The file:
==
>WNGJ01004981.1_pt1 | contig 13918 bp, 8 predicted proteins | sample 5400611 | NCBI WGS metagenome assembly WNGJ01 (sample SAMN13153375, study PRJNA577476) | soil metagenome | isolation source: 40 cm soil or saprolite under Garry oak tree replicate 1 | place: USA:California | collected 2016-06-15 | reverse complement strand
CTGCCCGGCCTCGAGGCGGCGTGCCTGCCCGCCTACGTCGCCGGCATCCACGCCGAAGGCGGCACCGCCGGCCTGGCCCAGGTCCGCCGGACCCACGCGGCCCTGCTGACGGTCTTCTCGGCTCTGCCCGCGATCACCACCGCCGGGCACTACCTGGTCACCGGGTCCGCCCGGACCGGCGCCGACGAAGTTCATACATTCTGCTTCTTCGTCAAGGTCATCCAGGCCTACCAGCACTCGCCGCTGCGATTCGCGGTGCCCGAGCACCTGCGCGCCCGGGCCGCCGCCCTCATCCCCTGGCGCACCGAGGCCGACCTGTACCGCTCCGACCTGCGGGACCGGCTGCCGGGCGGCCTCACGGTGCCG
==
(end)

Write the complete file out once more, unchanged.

>WNGJ01004981.1_pt1 | contig 13918 bp, 8 predicted proteins | sample 5400611 | NCBI WGS metagenome assembly WNGJ01 (sample SAMN13153375, study PRJNA577476) | soil metagenome | isolation source: 40 cm soil or saprolite under Garry oak tree replicate 1 | place: USA:California | collected 2016-06-15 | reverse complement strand
CTGCCCGGCCTCGAGGCGGCGTGCCTGCCCGCCTACGTCGCCGGCATCCACGCCGAAGGCGGCACCGCCGGCCTGGCCCAGGTCCGCCGGACCCACGCGGCCCTGCTGACGGTCTTCTCGGCTCTGCCCGCGATCACCACCGCCGGGCACTACCTGGTCACCGGGTCCGCCCGGACCGGCGCCGACGAAGTTCATACATTCTGCTTCTTCGTCAAGGTCATCCAGGCCTACCAGCACTCGCCGCTGCGATTCGCGGTGCCCGAGCACCTGCGCGCCCGGGCCGCCGCCCTCATCCCCTGGCGCACCGAGGCCGACCTGTACCGCTCCGACCTGCGGGACCGGCTGCCGGGCGGCCTCACGGTGCCG